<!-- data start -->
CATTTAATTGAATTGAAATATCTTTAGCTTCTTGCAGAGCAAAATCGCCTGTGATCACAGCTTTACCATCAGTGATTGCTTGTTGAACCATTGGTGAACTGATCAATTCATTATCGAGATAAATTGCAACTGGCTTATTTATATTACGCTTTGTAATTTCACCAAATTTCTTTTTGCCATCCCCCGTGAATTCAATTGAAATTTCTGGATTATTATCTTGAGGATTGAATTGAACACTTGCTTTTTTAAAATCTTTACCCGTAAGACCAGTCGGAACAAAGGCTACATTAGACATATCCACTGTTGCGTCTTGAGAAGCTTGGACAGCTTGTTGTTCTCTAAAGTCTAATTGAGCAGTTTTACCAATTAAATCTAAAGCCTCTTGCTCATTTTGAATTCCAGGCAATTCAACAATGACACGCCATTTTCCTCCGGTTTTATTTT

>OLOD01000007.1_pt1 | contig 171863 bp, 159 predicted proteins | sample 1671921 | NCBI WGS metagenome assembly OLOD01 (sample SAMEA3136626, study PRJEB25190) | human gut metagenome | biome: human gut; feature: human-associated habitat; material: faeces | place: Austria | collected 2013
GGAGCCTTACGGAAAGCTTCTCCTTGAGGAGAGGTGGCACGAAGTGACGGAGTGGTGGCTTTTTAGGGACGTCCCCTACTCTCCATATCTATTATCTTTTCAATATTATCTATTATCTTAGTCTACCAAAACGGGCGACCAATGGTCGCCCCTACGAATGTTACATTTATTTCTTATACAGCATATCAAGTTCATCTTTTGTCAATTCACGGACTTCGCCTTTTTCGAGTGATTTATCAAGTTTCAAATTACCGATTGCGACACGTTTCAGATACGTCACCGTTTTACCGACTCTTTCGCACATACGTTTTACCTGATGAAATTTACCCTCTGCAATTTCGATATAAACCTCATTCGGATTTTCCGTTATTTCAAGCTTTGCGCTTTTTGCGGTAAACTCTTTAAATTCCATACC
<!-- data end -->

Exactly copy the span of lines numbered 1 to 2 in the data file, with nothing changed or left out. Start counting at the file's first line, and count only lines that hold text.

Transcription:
CATTTAATTGAATTGAAATATCTTTAGCTTCTTGCAGAGCAAAATCGCCTGTGATCACAGCTTTACCATCAGTGATTGCTTGTTGAACCATTGGTGAACTGATCAATTCATTATCGAGATAAATTGCAACTGGCTTATTTATATTACGCTTTGTAATTTCACCAAATTTCTTTTTGCCATCCCCCGTGAATTCAATTGAAATTTCTGGATTATTATCTTGAGGATTGAATTGAACACTTGCTTTTTTAAAATCTTTACCCGTAAGACCAGTCGGAACAAAGGCTACATTAGACATATCCACTGTTGCGTCTTGAGAAGCTTGGACAGCTTGTTGTTCTCTAAAGTCTAATTGAGCAGTTTTACCAATTAAATCTAAAGCCTCTTGCTCATTTTGAATTCCAGGCAATTCAACAATGACACGCCATTTTCCTCCGGTTTTATTTT

>OLOD01000007.1_pt1 | contig 171863 bp, 159 predicted proteins | sample 1671921 | NCBI WGS metagenome assembly OLOD01 (sample SAMEA3136626, study PRJEB25190) | human gut metagenome | biome: human gut; feature: human-associated habitat; material: faeces | place: Austria | collected 2013